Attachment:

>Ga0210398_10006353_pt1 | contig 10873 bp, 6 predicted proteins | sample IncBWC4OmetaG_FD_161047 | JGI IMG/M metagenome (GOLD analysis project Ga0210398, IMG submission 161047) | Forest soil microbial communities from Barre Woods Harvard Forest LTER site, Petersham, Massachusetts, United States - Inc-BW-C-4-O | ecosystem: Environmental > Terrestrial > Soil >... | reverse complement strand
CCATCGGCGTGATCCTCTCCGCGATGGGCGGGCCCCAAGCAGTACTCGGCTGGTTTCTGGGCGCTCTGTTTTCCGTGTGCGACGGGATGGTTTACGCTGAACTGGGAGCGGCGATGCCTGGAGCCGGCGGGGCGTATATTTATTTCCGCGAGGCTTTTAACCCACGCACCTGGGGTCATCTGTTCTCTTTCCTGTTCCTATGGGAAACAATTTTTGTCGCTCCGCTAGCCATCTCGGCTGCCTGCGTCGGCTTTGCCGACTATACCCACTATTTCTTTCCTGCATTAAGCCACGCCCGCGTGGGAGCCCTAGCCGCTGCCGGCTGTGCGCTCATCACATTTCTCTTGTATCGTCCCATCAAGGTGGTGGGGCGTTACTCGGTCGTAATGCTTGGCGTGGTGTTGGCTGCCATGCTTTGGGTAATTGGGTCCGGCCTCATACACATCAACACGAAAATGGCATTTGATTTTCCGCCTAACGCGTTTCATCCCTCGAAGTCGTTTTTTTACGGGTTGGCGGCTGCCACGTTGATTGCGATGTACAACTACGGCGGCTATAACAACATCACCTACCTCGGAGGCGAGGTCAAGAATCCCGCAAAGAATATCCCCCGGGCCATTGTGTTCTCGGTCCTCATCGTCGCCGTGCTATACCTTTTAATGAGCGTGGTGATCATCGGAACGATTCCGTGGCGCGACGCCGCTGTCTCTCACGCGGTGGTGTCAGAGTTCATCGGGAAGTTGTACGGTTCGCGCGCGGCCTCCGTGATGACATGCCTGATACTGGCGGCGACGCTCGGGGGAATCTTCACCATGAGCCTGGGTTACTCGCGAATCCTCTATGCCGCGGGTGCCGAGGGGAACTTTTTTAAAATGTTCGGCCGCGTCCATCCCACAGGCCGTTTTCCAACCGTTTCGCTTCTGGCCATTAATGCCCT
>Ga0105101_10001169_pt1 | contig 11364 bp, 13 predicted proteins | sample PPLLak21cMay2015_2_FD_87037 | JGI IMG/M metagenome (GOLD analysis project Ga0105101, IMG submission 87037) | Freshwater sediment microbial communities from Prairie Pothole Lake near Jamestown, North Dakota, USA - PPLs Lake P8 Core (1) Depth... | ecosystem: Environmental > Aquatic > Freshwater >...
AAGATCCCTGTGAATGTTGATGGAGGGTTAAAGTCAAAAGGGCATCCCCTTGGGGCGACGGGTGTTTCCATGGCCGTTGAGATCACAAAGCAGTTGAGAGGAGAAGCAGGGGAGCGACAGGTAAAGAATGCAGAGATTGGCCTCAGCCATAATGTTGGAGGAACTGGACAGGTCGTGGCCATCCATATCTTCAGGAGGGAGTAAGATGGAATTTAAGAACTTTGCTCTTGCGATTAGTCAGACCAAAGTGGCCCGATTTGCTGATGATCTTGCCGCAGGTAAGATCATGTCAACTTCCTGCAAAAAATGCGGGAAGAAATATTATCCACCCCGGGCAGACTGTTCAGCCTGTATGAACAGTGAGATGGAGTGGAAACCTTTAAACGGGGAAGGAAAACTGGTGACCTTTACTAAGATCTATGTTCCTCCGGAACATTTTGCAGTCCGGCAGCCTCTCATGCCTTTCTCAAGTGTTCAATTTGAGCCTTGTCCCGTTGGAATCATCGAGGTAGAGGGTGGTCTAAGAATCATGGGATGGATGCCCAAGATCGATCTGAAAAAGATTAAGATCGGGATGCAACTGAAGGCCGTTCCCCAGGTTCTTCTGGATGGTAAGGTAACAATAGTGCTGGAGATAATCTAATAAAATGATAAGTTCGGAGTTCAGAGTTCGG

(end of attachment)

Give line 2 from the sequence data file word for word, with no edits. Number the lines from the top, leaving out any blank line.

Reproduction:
CCATCGGCGTGATCCTCTCCGCGATGGGCGGGCCCCAAGCAGTACTCGGCTGGTTTCTGGGCGCTCTGTTTTCCGTGTGCGACGGGATGGTTTACGCTGAACTGGGAGCGGCGATGCCTGGAGCCGGCGGGGCGTATATTTATTTCCGCGAGGCTTTTAACCCACGCACCTGGGGTCATCTGTTCTCTTTCCTGTTCCTATGGGAAACAATTTTTGTCGCTCCGCTAGCCATCTCGGCTGCCTGCGTCGGCTTTGCCGACTATACCCACTATTTCTTTCCTGCATTAAGCCACGCCCGCGTGGGAGCCCTAGCCGCTGCCGGCTGTGCGCTCATCACATTTCTCTTGTATCGTCCCATCAAGGTGGTGGGGCGTTACTCGGTCGTAATGCTTGGCGTGGTGTTGGCTGCCATGCTTTGGGTAATTGGGTCCGGCCTCATACACATCAACACGAAAATGGCATTTGATTTTCCGCCTAACGCGTTTCATCCCTCGAAGTCGTTTTTTTACGGGTTGGCGGCTGCCACGTTGATTGCGATGTACAACTACGGCGGCTATAACAACATCACCTACCTCGGAGGCGAGGTCAAGAATCCCGCAAAGAATATCCCCCGGGCCATTGTGTTCTCGGTCCTCATCGTCGCCGTGCTATACCTTTTAATGAGCGTGGTGATCATCGGAACGATTCCGTGGCGCGACGCCGCTGTCTCTCACGCGGTGGTGTCAGAGTTCATCGGGAAGTTGTACGGTTCGCGCGCGGCCTCCGTGATGACATGCCTGATACTGGCGGCGACGCTCGGGGGAATCTTCACCATGAGCCTGGGTTACTCGCGAATCCTCTATGCCGCGGGTGCCGAGGGGAACTTTTTTAAAATGTTCGGCCGCGTCCATCCCACAGGCCGTTTTCCAACCGTTTCGCTTCTGGCCATTAATGCCCT